The theory of French philosopher Michel Foucault brings nuance to this partial vision of reality. The relationship between knowledge and power that he established seems much more appropriate for the actions of hacktivists. Foucault sees the link between power and knowledge as an interconnection of their fields, not as a situation of dependency. These connections will determine the subject and his or her action by creating links and hierarchies, or by destroying them. Thus, power necessarily involves some sort of knowledge, and this interconnection creates a circular dynamic that can lead the subject to ever more knowledge and power.
Controlling this dynamic becomes either the key to hacktivism, or the last bastion of the traditional political structures. A good example of Foucault’s thinking can be found in the statistician aspect of a public health policy. Gathering data and compiling it into databases suggests that the ability of acting at the level of the collectivity is mastered. Understanding the overall state of society, which comes from the gathering and possessing of these data, indicates a power over life, a power that can maintain the stability of a group, and illustrates the fact that power brings knowledge, too.
A new model of political action
This way of overcoming Bacon’s thinking turns hacktivism into a revolution-like revolt, where political actions – for instance, attacks against government websites – are fundamentally based on possessing information and no longer only on mere convictions. Hacktivism gives its political activism a tinge of justice. The actions that have been carried out these last years in order to establish transparency within states can only support hacktivism’s impact. The open government and open data doctrines are the most representative of this process. They make available a whole body of knowledge possessed by the leaders. In this way, everyone can gain not only information, but also the political power that corresponds to it by determining their actions as citizens, in particular through their votes.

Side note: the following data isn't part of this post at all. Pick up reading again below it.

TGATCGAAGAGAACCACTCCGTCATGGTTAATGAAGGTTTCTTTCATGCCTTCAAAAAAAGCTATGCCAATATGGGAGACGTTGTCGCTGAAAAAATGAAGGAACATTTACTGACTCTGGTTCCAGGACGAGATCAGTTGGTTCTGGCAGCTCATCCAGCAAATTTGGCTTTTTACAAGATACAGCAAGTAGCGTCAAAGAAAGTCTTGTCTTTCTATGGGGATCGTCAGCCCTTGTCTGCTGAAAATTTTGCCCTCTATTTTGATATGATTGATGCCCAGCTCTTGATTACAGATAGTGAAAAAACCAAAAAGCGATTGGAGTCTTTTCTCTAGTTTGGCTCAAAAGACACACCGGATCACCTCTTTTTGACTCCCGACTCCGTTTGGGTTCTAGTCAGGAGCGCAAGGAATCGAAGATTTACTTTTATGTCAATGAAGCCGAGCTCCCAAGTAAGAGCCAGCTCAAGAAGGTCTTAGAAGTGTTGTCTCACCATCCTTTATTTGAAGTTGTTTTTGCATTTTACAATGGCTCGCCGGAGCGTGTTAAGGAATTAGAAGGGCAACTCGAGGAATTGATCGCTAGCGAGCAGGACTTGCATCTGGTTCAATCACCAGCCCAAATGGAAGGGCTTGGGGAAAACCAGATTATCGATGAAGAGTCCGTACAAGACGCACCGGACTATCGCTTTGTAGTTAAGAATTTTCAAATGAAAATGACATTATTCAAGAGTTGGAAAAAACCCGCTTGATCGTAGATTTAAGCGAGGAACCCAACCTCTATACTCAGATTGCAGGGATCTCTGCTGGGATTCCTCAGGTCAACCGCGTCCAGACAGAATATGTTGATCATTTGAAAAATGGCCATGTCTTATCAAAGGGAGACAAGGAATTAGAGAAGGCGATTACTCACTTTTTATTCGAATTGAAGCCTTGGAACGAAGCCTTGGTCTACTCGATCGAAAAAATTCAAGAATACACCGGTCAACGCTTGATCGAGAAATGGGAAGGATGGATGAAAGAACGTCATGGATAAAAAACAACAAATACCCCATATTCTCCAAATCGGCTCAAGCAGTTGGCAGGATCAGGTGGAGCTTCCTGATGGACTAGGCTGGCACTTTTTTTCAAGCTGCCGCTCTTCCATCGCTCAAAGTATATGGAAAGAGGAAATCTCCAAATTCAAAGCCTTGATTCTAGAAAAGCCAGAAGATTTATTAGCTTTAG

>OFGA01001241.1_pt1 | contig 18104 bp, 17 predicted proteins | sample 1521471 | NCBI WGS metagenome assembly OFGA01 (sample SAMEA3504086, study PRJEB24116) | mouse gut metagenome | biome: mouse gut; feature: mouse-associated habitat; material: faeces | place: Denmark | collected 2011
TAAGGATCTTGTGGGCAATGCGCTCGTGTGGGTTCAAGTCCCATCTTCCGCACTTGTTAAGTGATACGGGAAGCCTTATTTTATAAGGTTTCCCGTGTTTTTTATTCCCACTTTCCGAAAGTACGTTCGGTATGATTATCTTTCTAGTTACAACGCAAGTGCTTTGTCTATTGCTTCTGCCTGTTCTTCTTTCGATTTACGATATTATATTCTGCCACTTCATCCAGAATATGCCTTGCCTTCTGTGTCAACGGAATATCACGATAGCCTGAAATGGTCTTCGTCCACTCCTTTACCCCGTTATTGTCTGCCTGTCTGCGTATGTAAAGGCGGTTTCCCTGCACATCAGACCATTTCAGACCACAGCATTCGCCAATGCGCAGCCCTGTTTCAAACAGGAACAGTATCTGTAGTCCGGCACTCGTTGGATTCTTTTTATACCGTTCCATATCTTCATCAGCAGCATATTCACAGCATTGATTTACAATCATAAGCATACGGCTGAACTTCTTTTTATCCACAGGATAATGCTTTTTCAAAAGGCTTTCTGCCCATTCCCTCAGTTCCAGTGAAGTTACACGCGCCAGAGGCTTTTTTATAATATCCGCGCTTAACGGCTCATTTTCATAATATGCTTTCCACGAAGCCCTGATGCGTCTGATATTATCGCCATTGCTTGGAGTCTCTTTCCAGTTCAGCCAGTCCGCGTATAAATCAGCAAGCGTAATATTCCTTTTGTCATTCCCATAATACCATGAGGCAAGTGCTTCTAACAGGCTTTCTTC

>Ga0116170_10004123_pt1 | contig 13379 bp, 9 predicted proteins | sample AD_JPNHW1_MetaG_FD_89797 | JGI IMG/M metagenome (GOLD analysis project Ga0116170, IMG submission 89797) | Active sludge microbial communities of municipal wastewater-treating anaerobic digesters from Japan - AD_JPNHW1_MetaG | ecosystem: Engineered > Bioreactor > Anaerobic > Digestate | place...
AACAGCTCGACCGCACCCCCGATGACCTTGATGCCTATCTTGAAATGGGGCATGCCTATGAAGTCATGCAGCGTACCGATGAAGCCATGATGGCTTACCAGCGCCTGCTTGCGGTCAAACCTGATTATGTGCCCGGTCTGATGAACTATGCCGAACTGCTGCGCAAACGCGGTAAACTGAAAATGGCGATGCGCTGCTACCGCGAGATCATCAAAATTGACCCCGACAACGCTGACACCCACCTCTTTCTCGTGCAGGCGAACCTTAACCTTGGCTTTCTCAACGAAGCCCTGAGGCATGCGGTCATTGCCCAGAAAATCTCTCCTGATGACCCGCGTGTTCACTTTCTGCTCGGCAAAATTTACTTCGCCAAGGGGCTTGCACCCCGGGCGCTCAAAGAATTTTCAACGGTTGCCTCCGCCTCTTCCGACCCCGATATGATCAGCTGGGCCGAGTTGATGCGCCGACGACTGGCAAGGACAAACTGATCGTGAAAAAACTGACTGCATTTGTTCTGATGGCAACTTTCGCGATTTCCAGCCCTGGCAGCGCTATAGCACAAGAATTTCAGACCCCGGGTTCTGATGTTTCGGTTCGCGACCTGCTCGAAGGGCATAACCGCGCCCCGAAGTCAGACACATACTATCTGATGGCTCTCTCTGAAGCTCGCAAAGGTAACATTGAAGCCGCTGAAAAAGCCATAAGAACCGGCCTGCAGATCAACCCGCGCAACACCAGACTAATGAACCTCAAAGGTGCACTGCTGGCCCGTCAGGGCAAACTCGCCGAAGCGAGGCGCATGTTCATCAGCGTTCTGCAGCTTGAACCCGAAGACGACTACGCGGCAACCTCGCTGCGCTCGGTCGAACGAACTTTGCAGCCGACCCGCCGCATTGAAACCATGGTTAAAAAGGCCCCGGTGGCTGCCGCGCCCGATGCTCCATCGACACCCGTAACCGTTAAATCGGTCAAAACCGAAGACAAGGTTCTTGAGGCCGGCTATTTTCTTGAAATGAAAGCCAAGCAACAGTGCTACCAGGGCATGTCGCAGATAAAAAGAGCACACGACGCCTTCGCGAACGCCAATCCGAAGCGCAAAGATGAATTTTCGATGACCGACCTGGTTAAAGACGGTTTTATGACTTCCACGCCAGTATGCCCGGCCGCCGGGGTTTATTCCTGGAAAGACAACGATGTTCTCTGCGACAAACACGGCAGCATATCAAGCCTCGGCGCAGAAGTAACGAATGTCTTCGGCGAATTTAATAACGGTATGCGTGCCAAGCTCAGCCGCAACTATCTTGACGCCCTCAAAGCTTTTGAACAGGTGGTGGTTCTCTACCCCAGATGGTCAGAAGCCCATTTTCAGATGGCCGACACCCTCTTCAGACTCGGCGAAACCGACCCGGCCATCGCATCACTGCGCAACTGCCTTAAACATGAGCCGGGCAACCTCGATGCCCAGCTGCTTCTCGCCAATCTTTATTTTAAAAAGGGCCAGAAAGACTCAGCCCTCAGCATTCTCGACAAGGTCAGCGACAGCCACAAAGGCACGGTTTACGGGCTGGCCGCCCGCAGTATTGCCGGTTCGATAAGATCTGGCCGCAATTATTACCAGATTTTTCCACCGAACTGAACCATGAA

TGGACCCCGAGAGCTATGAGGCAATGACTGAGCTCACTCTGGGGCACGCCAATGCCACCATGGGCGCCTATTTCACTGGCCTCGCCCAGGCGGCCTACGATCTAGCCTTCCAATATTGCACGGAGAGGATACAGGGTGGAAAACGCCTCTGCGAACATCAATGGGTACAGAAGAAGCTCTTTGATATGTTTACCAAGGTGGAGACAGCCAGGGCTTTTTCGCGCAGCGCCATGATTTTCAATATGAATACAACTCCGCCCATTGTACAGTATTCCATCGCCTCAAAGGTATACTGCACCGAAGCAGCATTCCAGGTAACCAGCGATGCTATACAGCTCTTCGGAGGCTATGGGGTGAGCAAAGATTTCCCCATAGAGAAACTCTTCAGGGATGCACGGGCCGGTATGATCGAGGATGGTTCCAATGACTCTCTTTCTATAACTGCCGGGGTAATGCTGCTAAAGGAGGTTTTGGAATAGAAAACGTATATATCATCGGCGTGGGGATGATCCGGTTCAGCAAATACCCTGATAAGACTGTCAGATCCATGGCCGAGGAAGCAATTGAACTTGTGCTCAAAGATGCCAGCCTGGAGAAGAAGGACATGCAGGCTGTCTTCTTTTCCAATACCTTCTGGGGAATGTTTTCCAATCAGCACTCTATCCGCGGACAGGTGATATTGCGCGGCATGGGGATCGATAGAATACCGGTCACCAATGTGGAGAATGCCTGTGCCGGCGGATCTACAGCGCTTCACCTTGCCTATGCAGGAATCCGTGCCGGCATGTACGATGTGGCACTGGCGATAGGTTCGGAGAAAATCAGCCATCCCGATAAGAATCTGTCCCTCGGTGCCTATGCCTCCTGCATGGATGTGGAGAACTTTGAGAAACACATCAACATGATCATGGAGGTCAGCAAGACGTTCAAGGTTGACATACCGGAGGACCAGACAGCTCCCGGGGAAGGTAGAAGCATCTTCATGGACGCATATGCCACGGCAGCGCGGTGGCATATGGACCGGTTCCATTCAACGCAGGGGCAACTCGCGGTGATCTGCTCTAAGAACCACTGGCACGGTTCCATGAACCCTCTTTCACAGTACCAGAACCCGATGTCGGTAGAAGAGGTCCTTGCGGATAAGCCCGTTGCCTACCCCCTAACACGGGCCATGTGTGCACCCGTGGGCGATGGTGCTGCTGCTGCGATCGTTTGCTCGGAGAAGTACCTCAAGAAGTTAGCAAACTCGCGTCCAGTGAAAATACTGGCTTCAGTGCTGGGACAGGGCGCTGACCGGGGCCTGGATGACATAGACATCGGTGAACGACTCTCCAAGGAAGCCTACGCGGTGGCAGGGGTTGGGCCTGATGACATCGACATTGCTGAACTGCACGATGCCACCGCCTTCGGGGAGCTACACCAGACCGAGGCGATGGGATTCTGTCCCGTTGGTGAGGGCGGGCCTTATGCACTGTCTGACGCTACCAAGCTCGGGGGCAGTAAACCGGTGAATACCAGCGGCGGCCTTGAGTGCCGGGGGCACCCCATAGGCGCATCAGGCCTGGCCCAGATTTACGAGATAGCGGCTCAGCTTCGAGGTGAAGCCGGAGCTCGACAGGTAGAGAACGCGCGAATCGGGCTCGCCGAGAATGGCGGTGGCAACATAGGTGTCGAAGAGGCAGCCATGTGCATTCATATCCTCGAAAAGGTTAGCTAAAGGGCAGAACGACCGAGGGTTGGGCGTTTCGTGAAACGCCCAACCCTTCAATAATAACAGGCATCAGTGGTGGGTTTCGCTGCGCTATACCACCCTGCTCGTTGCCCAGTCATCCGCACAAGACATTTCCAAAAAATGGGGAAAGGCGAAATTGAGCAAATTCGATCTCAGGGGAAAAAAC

Foucault uses the example of the Panopticon to illustrate how knowledge control can install a dominant/dominated relationship. He places knowledge possession in an architectural and carceral context: here, the warden is able to see the inmates without them knowing if they are being watched. Another’s knowledge can become a form of power over oneself, and then the fear of this relationship creates a hierarchy of distrust.
But hacktivism raises hopes and gives the feeling that democracy has returned, not as some finality for the politicians, but as a way to affirm everyone’s power over the organization of society. The solidarity shown by hacktivism foretells a liberating conquest of the relation between power and knowledge that will give each citizen a new way of mastering politics.
About the author:
After attending law school, Rodhlann Jornod is now focusing on studying practical philosophy. He is a PhD candidate at the Institute of Criminology in Paris, and is currently writing his dissertation, addressing the structures of morality related to the phenomenon of criminal justice. His interest for new technologies also led him to study the impact of sciences on notions of practical philosophy, such as moral and politics.
To find out more:
About Michel Foucault: http://plato.stanford.edu/entries/foucault/